KUWADRO NUMERO UNO (Frame Number One). Published 1996. Author, Benilda S. Santos. Pasig City: Anvil Publishing, Inc. 108 pp.
The poet’s writing is much influenced by the bagay movement, as can be seen in the use of concrete images, clean lines, and the philosophical bent of some of the book’s major subjects. Santos employs these literary devices very well in the collection.
The seventy one (71) poems in Kuwadro are subdivided into seven sections categorized according to topics aptly titled “Pitak at Larawan,” or “ Rekwerdo ng Buwan.” The orderly presentation of subjects from women issues, individual concerns, to the beauty of nature facilitate understanding of the themes of spiritual awareness and human freedom. Santos’s poetry is of the lyrical and analogical kind that encourage readers to think about the common symbols used and think about their significant meanings.
Eight poems are in the moon section which center on the life-renewing powers of the celestial body. Ecstatic in tone, these pieces sound like prayers for the poor and the tired, that the moon’s cool light “touch their foreheads and take away the painful memories.”
“Ritwal ng Tubig” (Water Ritual) explores the real and symbolic power of the rain in human activities, as a source of blessing and harbinger of hope. The coming of the rainy season is creatively exploited by the writer to come up with the personal and quasi-historic scenes. Some are akin to the haiku in its conciseness and vivid effect while the others are pastoral in content and style.
The short sections “Gayuma ng Hangin” (Wind’s Potion) and “Yugto-yugto” (Chapters) have themes similar to the other sections. In the first, the wind is used a main symbol and foreshadower of significant events, while the second features human activities that are likely to happen each month of the year. One of the most memorable pieces is “Sa Pagpasok ng Kuwaresma,” (As Lent Begins), the featured poem for March, about a mother who offers a mango to her child, and her inconsolable grief when the child dies in the horrific Ozone Disco fire accident.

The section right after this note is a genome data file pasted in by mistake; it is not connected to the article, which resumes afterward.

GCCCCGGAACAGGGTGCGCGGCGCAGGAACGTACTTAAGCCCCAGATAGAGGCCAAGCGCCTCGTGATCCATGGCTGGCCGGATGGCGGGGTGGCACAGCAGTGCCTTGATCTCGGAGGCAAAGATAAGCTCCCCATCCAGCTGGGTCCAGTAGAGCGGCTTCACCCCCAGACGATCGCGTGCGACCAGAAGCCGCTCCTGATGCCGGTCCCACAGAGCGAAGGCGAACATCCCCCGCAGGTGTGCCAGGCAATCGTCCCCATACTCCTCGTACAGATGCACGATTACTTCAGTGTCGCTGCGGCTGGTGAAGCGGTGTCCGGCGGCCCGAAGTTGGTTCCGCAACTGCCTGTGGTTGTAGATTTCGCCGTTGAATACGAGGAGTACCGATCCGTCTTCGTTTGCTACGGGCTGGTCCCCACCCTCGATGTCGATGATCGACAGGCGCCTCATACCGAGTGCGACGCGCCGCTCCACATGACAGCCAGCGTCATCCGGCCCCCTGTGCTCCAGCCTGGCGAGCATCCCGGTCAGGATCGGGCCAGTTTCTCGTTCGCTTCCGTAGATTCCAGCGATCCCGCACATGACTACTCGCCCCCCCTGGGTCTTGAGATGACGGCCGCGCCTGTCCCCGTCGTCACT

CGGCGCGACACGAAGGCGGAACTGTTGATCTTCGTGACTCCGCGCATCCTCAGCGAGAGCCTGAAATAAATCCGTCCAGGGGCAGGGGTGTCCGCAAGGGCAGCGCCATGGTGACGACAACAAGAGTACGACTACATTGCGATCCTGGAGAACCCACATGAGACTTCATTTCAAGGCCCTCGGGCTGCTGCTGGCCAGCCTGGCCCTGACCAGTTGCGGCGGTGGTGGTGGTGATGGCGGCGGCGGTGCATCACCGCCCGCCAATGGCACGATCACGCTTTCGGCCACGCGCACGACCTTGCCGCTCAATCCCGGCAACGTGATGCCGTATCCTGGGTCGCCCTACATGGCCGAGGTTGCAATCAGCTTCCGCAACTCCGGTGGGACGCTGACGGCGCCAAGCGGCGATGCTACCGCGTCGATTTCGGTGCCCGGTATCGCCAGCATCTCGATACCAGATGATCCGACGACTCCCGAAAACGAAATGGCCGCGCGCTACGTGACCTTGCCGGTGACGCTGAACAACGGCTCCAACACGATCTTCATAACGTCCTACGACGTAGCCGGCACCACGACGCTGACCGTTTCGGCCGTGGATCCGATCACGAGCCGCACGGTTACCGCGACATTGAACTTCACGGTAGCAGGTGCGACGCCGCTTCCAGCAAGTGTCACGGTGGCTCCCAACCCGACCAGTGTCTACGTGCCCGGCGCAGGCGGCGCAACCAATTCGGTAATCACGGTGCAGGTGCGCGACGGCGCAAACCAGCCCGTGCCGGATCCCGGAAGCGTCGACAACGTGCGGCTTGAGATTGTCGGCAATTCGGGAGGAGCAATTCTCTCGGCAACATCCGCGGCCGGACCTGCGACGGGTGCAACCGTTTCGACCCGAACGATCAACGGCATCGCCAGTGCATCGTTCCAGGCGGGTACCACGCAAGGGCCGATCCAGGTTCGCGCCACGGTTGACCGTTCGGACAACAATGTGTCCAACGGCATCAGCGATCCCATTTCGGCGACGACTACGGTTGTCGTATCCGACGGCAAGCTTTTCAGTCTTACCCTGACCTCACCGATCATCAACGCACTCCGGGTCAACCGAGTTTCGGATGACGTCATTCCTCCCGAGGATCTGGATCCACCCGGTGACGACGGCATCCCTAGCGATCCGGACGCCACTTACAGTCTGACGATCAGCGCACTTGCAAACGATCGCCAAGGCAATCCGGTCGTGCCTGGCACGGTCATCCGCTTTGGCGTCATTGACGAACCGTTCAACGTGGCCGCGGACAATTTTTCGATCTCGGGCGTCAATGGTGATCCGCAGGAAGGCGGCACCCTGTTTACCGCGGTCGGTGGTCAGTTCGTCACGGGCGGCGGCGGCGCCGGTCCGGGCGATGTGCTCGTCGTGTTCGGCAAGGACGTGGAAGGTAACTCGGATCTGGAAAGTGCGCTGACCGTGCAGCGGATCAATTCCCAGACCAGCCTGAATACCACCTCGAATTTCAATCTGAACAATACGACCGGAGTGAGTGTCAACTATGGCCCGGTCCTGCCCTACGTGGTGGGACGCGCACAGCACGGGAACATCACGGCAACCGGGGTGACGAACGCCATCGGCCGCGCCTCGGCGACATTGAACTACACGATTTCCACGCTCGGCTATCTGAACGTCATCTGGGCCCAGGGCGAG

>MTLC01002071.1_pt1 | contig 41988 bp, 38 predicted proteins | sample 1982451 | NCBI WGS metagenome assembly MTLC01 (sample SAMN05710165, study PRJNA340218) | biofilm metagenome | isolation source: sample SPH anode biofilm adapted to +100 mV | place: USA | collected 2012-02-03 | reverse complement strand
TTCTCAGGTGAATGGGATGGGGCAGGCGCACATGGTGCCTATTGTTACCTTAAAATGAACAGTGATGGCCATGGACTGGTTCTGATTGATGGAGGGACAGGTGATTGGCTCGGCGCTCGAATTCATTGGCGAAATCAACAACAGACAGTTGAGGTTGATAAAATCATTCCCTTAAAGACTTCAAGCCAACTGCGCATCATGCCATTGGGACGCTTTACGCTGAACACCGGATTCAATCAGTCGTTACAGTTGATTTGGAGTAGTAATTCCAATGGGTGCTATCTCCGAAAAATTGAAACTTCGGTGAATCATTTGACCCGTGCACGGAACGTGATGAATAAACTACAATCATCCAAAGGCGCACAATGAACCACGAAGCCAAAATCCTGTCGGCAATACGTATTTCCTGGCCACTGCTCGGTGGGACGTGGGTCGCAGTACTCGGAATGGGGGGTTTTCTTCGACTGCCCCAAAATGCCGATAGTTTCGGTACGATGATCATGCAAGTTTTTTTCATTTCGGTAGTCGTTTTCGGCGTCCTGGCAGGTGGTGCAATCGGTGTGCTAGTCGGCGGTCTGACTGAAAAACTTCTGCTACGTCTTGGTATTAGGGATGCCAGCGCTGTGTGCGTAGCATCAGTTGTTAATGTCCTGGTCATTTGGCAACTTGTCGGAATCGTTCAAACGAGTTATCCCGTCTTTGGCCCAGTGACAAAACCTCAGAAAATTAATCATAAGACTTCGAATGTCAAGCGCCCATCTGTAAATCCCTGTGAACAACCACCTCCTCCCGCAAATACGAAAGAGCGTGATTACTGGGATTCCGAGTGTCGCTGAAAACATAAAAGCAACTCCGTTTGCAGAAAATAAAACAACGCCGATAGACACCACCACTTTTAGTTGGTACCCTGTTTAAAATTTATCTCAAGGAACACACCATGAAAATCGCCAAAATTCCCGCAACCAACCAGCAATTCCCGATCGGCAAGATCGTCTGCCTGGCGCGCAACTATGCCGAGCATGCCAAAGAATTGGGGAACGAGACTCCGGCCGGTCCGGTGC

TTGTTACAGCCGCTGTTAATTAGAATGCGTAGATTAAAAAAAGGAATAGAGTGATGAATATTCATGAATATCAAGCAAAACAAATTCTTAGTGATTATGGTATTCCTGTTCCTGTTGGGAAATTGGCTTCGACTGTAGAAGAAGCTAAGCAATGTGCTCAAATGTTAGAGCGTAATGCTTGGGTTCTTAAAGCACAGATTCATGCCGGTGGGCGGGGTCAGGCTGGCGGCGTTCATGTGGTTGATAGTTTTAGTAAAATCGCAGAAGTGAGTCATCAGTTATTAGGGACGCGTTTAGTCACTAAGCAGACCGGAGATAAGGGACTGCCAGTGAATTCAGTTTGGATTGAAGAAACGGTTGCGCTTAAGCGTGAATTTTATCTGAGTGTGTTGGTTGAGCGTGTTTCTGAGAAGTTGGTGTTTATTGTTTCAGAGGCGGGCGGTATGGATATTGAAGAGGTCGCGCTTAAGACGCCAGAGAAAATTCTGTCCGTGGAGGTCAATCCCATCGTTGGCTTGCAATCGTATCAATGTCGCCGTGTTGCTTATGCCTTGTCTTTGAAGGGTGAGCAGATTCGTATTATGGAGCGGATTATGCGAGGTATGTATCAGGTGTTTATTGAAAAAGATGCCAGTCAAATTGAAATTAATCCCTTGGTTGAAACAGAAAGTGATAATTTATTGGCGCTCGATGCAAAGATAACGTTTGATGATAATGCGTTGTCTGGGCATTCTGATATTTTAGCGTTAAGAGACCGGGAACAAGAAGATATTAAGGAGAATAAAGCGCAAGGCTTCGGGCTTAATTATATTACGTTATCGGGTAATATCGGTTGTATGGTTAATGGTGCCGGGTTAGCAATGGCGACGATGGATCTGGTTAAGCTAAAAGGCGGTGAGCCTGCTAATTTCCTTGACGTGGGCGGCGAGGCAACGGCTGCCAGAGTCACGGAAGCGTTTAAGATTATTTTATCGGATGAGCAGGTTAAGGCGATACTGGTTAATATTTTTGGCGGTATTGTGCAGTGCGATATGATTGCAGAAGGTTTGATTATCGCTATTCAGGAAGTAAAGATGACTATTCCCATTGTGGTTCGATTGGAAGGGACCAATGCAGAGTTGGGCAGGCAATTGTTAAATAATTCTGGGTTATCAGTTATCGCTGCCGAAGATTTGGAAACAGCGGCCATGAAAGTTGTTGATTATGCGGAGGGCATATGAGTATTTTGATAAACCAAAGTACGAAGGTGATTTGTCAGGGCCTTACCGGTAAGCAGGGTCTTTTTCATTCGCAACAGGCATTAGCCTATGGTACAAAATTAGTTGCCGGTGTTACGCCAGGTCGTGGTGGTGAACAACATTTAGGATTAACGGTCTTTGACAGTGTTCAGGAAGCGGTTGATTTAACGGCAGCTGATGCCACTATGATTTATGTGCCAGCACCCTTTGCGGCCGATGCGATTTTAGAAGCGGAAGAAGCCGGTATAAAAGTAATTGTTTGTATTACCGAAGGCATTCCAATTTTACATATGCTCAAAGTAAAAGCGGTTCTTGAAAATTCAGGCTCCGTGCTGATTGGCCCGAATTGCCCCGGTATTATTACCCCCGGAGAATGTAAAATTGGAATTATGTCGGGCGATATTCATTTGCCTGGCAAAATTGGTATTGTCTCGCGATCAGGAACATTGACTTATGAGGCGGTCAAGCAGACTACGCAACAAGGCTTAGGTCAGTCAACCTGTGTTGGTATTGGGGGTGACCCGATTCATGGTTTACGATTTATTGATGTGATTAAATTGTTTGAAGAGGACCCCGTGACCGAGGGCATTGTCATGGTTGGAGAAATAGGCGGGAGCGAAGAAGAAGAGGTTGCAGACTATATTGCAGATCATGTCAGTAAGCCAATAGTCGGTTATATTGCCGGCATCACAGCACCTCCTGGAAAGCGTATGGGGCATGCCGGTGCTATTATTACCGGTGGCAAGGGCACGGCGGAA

Social commentaries and individual engagement to social issues pervade the last two sections of the book–”Komentaryo at Dokumentaryo” (Commentary and Documentary) and “Bendisyon ng Umaga” (Morning Blessing). The poet’s sense of drama and irony are shown in many of the monologues and meditations. One of the representative pieces is “Kay Tu Fu na Makauunawa Sa Hindi Ko Babanggitin sa Mga Taludtod Na Ito” (To Tu Fu Who Undestands What I Will Not Say Here) wherein a female lover talks about her affection to a rebel and the movement he represents. The poetic monologue ends in a conceit, or extraordinary image. The speaker accidentally bit the man in the lips as they kissed, wounding him, and she swallowed the blood. She swears this made her live more fully, all the more after the rebel was killed in a military encounter.
Another poem from the last section, “Kaibigang Nawaglit” (Lost Friend) is addressed to a friend who is out of the country and is sorely missed. Although this is a common subject, the piece is remarkable for its bright summer images, rendered in ecstatic diction that contrasts dramatically with the absence of the friend. This seems to be a recurring narrative in Santos’s work: the sad effect of a loved one’s absence from the persona’s life.
Kuwadro‘s contributes much to the modernist character of contemporary Filipino poetry through the foregrounding of a humane and feminine poetic voice. The pieces are conversational yet lyrical, personal yet engaged with social issues and concerns.